EconTalk in the classroom

by Russ Roberts on October 28, 2008

in Education

If you are a teacher using EconTalk in the classroom, I would love to hear from you about how you use it and its effectiveness. Do you assign it and give exam questions? Is it the basis for homework assignments? Do you use it as a springboard for class discussion? Do you play podcasts in class? Anything like that would be helpful to me, along with a syllabus if EconTalk is on there. And if you’re a student in a class that assigns EconTalk, I’d like to hear from you, too.

Please email me. My last name, Roberts, the at sign, then


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Brooks Wilson October 28, 2008 at 11:00 am

I teach at a community college teaching introductory courses. I currently use EconTalk in two ways. I use the podcasts to emphasize and enrich points made in class. When introducing controlled and non-controlled experimentation, I play Vernon Smith. Last week,we were learning about productivity and economic growth. I was able to play a little of your interview with Paul Romer.

I also use portions of EconTalk to introduce discussion board topics, and then ask students to respond to what they have heard. I particularly like the discussion on ants with Deborah Gordan to further explain the idea of spontaneous order.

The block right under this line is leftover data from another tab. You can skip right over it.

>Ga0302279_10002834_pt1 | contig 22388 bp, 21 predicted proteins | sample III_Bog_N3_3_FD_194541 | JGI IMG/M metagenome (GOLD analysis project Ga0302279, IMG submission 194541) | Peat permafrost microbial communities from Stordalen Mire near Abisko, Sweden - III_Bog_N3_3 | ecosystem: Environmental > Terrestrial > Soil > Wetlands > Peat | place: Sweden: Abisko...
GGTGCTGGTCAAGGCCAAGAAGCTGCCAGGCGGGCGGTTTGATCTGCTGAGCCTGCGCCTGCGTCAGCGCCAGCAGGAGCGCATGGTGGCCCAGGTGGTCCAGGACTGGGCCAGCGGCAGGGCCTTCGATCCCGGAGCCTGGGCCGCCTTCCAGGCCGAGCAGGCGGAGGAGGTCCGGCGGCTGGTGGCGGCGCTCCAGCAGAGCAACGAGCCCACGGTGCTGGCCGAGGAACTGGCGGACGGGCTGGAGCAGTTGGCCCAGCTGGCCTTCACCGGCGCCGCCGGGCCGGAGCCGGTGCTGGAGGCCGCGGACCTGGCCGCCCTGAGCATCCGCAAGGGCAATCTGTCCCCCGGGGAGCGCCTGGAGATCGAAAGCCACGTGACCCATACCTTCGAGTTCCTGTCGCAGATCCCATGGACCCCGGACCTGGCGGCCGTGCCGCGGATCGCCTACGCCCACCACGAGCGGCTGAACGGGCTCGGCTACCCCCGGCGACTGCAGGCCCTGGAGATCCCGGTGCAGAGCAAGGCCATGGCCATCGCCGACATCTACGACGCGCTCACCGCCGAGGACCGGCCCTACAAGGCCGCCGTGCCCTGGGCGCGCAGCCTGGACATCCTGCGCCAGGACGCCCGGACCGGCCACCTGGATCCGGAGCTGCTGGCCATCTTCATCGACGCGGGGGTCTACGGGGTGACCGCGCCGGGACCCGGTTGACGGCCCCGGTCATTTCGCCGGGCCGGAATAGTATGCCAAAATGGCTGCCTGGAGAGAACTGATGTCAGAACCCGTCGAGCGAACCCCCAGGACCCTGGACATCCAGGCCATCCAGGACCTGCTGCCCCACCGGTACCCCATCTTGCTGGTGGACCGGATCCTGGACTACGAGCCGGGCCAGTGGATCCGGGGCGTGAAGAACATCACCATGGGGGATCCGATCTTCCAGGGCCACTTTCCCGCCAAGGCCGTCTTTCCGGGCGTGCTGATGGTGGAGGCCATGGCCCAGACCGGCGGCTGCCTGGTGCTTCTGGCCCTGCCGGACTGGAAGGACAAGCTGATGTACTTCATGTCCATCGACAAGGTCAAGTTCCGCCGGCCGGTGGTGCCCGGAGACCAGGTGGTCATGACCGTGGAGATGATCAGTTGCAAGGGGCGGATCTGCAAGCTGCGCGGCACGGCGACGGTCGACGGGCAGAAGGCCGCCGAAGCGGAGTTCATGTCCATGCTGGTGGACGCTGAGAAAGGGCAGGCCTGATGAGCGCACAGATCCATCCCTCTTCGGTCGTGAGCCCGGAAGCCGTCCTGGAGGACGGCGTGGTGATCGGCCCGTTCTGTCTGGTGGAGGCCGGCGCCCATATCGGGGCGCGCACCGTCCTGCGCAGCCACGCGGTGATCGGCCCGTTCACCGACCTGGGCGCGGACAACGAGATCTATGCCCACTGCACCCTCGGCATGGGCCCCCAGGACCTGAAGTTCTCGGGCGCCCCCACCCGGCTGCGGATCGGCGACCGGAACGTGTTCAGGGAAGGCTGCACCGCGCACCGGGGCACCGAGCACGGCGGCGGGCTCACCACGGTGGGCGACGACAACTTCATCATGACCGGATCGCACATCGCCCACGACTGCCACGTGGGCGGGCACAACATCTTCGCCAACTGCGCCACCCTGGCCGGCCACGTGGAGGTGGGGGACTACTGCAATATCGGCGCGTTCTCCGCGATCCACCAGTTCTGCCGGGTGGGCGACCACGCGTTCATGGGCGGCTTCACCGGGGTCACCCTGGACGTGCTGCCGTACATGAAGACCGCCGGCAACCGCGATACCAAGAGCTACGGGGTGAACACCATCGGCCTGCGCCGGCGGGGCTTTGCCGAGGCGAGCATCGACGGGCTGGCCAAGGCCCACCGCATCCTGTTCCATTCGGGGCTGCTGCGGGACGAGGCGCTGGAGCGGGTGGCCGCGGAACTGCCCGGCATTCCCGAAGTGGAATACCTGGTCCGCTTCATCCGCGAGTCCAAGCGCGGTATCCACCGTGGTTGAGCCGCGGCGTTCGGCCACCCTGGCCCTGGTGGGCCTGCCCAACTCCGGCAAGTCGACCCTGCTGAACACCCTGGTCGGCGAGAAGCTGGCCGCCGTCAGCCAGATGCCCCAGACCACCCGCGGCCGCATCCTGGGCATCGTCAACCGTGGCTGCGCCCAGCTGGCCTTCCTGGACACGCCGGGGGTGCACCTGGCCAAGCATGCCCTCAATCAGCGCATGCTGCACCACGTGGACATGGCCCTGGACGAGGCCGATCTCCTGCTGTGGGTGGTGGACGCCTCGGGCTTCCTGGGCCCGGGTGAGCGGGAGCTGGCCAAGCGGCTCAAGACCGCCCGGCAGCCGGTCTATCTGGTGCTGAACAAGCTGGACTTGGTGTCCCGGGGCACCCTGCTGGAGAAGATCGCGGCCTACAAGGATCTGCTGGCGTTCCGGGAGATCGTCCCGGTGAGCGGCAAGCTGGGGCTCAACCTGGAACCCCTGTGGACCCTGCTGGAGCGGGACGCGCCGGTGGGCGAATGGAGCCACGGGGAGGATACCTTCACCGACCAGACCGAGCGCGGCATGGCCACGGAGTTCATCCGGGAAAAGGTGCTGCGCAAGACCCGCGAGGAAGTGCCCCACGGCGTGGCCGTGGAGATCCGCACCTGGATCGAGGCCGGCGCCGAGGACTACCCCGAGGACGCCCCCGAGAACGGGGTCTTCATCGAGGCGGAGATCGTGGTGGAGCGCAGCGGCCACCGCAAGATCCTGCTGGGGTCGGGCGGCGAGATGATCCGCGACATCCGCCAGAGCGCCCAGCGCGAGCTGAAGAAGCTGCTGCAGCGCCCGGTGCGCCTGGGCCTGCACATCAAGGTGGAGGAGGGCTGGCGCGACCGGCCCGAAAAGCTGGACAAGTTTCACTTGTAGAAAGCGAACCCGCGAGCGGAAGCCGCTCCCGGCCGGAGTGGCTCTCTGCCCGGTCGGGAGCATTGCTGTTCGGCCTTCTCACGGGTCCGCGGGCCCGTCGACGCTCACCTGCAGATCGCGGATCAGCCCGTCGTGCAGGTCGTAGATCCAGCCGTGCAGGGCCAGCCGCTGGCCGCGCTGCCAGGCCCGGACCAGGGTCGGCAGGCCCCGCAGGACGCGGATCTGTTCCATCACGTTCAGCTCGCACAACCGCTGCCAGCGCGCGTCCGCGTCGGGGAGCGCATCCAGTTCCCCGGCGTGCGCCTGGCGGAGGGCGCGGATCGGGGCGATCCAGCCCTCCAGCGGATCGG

In the not too distant future, I plan to ask a brief exam question on an EconTalk of their choice.

I also use EconTalk to keep current with economic issues, and perhaps I am being selfish, but I believe that is a big advantage to my students.

Tim October 29, 2008 at 2:51 pm

I teach a course on "Global Economics" for area high school students at a local university.

My syllabus includes a number of podcasts (Munger and McKenzie among others) that are assigned along with their readings as a way to illustrate and clarify points, or provide a springboard for discussion.

This is the first semester I've done this; and while we've not listened to podcasts in class, I am planning on basing some exam questions on the podcasts assigned.

BTW, I look forward to seeing you at the AP Econ Conference in Richmond next week.

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